8. ^ McDonough, Jimmy. Shakey: Neil Young's Biography. New York: Random House Inc., 2002
  9. ^ "After the Gold Rush - Album Cover Location".
  10. ^ "Photographic image" (JPG). Retrieved August 8, 2018.
  11. ^ McDonough, Jimmy (2003). Shakey: Neil Young's Biography. Anchor Books. p. 332. ISBN 9780679750963. Retrieved November 30, 2011.
  12. ^ a b McDonough, Jimmy (2003). Shakey: Neil Young's Biography. Anchor Books. p. 331. Retrieved November 30, 2011.
  13. ^ "Graham Nash - Washington Post".
  14. ^ a b Christgau, Robert (1981). "Consumer Guide '70s: Y". Christgau's Record Guide: Rock Albums of the Seventies. Ticknor & Fields. ISBN 089919026X. Retrieved March 23, 2019 – via
  15. ^ Larkin, Colin (2007). Encyclopedia of Popular Music (5th ed.). Omnibus Press. ISBN 978-0857125958.
  16. ^ Richardson, Mark (December 11, 2009). "Review: After the Gold Rush". Pitchfork. Retrieved April 12, 2012.
  17. ^ Brackett, Nathan; Hoard, Christian David (September 13, 2017). The New Rolling Stone Album Guide. Simon and Schuster. ISBN 9780743201698 – via Google Books.
  18. ^ Winner, Langdon (October 15, 1970). "After The Gold Rush; Album Reviews; Rolling Stone". Rolling Stone. Retrieved November 30, 2011.
  19. ^ Marsh, Dave (August 28, 1975). "Neil Young: Tonight's the Night". Rolling Stone. Retrieved July 10, 2011.
  20. ^ Mar, Alex (April 4, 2005). "Young suffers aneurysm". Rolling Stone. Retrieved October 19, 2008.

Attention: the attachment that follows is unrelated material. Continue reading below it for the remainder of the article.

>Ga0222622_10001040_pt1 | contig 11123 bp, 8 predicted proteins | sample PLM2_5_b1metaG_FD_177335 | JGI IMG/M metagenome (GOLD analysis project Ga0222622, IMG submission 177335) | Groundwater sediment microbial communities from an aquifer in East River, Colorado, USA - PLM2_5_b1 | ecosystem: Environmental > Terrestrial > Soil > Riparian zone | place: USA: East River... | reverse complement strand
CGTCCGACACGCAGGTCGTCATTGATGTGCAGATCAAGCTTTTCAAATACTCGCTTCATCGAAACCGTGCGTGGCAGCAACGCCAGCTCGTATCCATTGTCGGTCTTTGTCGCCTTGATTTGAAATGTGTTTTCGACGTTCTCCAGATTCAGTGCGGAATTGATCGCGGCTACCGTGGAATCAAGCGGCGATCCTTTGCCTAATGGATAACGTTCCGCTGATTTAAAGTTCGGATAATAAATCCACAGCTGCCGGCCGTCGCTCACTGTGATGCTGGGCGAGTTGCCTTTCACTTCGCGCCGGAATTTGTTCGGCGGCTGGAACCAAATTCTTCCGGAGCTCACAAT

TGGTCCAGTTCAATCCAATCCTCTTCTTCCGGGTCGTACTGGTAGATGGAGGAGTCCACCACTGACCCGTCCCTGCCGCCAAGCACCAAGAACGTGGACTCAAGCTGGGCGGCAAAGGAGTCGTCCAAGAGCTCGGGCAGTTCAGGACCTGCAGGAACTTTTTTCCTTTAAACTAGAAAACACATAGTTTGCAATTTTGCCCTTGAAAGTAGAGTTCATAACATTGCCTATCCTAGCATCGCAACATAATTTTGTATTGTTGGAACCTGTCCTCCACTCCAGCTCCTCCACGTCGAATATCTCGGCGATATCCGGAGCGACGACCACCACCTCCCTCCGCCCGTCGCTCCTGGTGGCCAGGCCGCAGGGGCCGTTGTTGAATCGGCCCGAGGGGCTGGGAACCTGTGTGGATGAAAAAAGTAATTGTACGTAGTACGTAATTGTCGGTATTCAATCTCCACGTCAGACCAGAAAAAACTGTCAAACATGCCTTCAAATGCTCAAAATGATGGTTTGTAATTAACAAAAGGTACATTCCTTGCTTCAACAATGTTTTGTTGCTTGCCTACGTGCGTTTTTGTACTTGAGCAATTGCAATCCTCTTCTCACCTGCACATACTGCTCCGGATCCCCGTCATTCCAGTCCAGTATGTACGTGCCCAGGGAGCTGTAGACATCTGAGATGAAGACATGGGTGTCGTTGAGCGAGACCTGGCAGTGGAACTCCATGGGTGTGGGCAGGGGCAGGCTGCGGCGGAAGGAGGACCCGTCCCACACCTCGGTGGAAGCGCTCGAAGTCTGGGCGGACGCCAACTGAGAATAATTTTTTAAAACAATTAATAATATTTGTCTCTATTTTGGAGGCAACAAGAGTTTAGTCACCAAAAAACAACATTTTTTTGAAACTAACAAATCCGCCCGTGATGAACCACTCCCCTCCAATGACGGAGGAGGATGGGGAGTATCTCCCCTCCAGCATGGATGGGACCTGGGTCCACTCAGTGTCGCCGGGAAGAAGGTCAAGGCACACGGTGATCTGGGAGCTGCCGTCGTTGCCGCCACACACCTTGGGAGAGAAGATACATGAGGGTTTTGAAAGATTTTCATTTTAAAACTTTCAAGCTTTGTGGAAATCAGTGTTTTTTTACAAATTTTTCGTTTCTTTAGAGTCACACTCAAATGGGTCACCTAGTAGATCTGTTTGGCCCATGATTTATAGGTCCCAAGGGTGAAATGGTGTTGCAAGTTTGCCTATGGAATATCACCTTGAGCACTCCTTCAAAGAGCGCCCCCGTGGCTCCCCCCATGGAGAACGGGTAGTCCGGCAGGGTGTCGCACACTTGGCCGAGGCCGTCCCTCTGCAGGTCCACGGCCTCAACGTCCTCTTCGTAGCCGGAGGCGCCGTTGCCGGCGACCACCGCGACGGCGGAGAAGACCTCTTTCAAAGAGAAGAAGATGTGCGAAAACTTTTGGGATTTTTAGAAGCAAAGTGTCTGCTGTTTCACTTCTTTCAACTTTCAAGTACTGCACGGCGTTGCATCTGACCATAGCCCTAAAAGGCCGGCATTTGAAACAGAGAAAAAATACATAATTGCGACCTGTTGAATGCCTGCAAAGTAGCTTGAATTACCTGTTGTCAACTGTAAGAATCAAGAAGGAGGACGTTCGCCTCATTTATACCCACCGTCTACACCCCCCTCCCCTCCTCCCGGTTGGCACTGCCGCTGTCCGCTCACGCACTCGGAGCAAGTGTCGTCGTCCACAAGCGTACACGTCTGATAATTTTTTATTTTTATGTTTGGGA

21. ^ "500 Greatest Albums of All Time Rolling Stone's definitive list of the 500 greatest albums of all time". Rolling Stone. 2012. Retrieved September 23, 2019.
  22. ^ Pitchfork Staff (June 23, 2004). "The 100 Best Albums of the 1970s". Pitchfork. Retrieved February 9, 2019.
  23. ^ "The All-TIME 100 Albums: After the Gold Rush by Neil Young – TIME Magazine – ALL-TIME 100 Albums". Time. November 2, 2006. Retrieved April 23, 2010.
  24. ^ "Acclaimed Music".
  25. ^ Robert Dimery; Michael Lydon (February 7, 2006). 1001 Albums You Must Hear Before You Die: Revised and Updated Edition. Universe. ISBN 0-7893-1371-5.
  26. ^ Colin Larkin, ed. (2000). All Time Top 1000 Albums (3rd ed.). Virgin Books. p. 62. ISBN 0-7535-0493-6.
  27. ^ "The Guardian 100 Best Albums Ever List, 1997". Retrieved March 13, 2012.
  28. ^ "BILLBOARD MAGAZINE: American music magazine 1920's to 2017". Retrieved January 13, 2021.
  29. ^ "British album certifications – Neil Young – After the Gold Rush". British Phonographic Industry. Retrieved November 17, 2019. Select albums in the Format field. Select Platinum in the Certification field. Type After the Gold Rush in the "Search BPI Awards" field and then press Enter.
  30. ^ "American album certifications – Neil Young – After the Gold Rush". Recording Industry Association of America. Retrieved November 17, 2019. If necessary, click Advanced, then click Format, then select Album, then click SEARCH. 

External links[edit]